On my way into Clogheen I come across new houses. Only new houses, as it has been for most of my journey. The housing spree has left the Irish countryside riddled with new houses. Most of them or just nice enough family houses, some tend to be a bit more posh. All of them with at least one new car in front of them. The Irish did the same thing as the Dutch did when cheap loans were offered: buy! Many Irish are even deeper in debt then the Dutch, but the ones I speak to on my journey say that if you built on your own land, as did most of them in the country side, it is not that big a problem. I wonder. the Irish are even less then the Dutch forthcoming with information on their financial situation.
I also wonder where all these people lived before they lived here. Many old houses must have been demolished, there is not trace to be seen. Oh, there are old houses, ruins, abandoned and so on. But not as many as there are new ones. Only farms seem to be what they have been for long: old but functional buildings, making the neccesary meet the possibility. I only wonder how they can produce milk under these inefficient circumstances, any Dutch farm would have gone under years ago!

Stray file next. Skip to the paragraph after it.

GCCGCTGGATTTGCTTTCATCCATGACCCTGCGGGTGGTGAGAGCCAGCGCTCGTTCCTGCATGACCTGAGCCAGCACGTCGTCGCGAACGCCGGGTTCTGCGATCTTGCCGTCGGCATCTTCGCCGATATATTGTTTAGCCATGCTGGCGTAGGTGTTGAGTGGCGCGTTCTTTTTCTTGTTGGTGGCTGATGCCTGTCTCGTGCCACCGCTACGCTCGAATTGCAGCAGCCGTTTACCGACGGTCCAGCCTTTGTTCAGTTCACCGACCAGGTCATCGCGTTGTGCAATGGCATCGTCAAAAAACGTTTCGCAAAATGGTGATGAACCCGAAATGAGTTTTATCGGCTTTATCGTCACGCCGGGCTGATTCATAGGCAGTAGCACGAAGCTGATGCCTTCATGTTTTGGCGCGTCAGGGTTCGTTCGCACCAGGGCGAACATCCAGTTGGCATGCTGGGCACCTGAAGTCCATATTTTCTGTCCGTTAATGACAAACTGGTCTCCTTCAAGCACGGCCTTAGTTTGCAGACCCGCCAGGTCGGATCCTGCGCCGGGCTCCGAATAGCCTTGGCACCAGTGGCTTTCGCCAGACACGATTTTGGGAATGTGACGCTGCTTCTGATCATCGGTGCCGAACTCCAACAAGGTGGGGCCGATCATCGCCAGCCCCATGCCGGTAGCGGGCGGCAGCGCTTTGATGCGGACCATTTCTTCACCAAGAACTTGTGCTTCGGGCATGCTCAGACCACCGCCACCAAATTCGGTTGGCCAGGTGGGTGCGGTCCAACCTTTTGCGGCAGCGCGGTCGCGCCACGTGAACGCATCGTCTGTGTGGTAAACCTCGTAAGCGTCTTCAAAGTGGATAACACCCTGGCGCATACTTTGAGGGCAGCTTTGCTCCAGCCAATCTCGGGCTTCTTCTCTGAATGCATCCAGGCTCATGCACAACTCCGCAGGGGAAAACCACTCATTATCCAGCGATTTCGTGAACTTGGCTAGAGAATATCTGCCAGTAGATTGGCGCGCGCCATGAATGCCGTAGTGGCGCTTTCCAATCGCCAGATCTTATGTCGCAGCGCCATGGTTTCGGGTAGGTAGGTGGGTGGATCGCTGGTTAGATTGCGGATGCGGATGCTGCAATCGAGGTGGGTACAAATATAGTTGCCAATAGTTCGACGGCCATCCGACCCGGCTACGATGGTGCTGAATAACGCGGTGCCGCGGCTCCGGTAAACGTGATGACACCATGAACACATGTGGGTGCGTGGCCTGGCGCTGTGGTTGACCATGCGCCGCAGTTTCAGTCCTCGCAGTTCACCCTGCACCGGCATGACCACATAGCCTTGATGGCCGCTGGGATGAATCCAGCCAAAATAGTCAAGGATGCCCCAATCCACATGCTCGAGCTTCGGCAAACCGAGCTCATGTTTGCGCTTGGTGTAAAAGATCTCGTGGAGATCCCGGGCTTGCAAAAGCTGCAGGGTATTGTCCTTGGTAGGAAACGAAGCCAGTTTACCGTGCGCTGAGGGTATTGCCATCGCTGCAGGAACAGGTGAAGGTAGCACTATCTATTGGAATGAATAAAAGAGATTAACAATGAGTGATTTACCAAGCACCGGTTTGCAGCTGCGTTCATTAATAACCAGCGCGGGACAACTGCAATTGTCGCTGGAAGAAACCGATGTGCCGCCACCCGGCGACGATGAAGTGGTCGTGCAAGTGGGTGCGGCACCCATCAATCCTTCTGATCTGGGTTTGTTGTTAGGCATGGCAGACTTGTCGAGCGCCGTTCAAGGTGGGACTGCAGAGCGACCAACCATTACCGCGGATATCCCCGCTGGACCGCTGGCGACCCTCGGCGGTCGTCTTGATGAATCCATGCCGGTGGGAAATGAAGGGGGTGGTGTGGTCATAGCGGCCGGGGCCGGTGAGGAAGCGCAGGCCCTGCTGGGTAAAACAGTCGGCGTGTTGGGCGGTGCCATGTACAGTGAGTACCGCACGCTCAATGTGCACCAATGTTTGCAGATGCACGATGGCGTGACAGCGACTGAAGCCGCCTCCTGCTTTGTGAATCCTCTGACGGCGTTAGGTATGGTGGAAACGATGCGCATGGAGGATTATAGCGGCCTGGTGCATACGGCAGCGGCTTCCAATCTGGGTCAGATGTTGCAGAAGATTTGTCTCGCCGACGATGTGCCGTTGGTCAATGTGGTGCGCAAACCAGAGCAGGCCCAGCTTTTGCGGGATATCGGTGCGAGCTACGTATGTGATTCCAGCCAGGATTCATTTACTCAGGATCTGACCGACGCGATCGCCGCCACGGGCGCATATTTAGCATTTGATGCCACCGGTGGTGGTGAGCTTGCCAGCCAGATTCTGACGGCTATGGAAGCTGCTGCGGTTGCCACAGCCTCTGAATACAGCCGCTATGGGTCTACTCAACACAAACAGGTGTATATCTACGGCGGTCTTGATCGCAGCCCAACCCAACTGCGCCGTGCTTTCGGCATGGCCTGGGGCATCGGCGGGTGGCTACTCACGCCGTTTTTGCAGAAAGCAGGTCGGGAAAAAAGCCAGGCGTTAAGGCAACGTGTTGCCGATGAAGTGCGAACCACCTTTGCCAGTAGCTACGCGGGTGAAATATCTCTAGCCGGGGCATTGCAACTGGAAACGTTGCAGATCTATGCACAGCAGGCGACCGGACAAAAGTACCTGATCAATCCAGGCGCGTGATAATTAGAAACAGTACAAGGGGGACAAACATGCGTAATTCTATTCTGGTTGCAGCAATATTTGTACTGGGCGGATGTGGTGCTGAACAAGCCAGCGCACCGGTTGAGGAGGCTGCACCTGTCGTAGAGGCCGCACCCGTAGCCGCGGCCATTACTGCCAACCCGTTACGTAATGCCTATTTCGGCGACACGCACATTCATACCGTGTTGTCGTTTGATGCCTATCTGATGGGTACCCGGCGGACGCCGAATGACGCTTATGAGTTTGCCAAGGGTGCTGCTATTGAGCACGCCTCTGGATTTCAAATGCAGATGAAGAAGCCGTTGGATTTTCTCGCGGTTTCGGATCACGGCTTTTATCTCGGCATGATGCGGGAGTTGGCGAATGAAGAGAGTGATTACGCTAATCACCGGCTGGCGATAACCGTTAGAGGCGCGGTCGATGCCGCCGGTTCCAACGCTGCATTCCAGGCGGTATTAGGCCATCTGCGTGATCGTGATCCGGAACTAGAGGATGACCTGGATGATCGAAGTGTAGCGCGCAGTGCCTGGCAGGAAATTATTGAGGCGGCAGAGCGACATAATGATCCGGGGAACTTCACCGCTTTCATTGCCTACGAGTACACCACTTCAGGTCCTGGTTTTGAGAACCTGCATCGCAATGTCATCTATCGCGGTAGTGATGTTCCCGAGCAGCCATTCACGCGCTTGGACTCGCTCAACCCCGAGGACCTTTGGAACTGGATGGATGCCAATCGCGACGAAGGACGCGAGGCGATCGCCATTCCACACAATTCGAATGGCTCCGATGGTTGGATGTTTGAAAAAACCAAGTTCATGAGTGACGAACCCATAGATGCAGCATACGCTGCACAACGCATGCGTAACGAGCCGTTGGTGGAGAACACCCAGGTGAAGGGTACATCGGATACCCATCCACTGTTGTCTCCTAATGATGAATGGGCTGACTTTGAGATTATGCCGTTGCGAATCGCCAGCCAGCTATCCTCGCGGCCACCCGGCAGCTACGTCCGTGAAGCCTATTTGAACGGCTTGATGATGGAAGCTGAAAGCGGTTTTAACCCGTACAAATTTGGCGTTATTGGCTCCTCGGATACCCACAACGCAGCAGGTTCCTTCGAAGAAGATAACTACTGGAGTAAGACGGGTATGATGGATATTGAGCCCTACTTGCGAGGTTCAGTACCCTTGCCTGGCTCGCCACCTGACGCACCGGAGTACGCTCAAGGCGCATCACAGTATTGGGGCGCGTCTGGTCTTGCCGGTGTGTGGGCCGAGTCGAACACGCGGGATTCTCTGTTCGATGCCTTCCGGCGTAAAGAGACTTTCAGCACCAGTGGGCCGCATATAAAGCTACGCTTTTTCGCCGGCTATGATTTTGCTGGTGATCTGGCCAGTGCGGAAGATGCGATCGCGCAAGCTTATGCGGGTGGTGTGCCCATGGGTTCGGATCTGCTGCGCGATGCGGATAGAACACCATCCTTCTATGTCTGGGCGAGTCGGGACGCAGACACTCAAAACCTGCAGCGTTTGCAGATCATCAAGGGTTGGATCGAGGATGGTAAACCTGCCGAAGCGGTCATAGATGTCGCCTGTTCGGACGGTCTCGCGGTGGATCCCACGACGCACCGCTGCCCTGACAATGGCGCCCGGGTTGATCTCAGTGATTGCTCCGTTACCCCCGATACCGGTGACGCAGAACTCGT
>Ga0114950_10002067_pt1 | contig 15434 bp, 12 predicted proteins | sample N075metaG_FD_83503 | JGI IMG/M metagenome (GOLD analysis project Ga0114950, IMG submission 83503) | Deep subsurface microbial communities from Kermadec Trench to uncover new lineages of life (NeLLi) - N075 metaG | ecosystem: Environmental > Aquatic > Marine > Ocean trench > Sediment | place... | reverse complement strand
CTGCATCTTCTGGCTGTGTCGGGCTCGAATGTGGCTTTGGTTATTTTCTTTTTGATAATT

Clogheen is a place where all this seems to come together. From afar it looks like a peaceful and beautiful village in the Vee valley. Especially with the rhodondendron blossoming it is a stunning view. When I enter the village, it gives me a grubby and depressive feeling. Many houses and buildings on main street are closed. Some in half ruins, some just a little while ago. People look tired and worried. Or is this my imagination combining things? The fruit and vegetables shop has closed in the early 80’s, judging by its window shop.
The Vee Hotel closed long before that, by the looks of its facade. Some 70 years ago, I would say. The two churches look shiny and new, the grass cut short. But they are closed as well. Mass only on Sundays, it says. Pubs look like pubs tend to look in most villages: run down and shabby. They have an image to live up to.
It’s a strange thing in this village. You can see the coming up and decline of decades. It’s like a walk down archeaological lane, a spade in the ground that shows you the different layers that have been deposited by time. Only here you can see them all in one.
It also makes me wonder how people perceive themselves over time, under different circumstances, with different possibilities and how it makes them into who they become.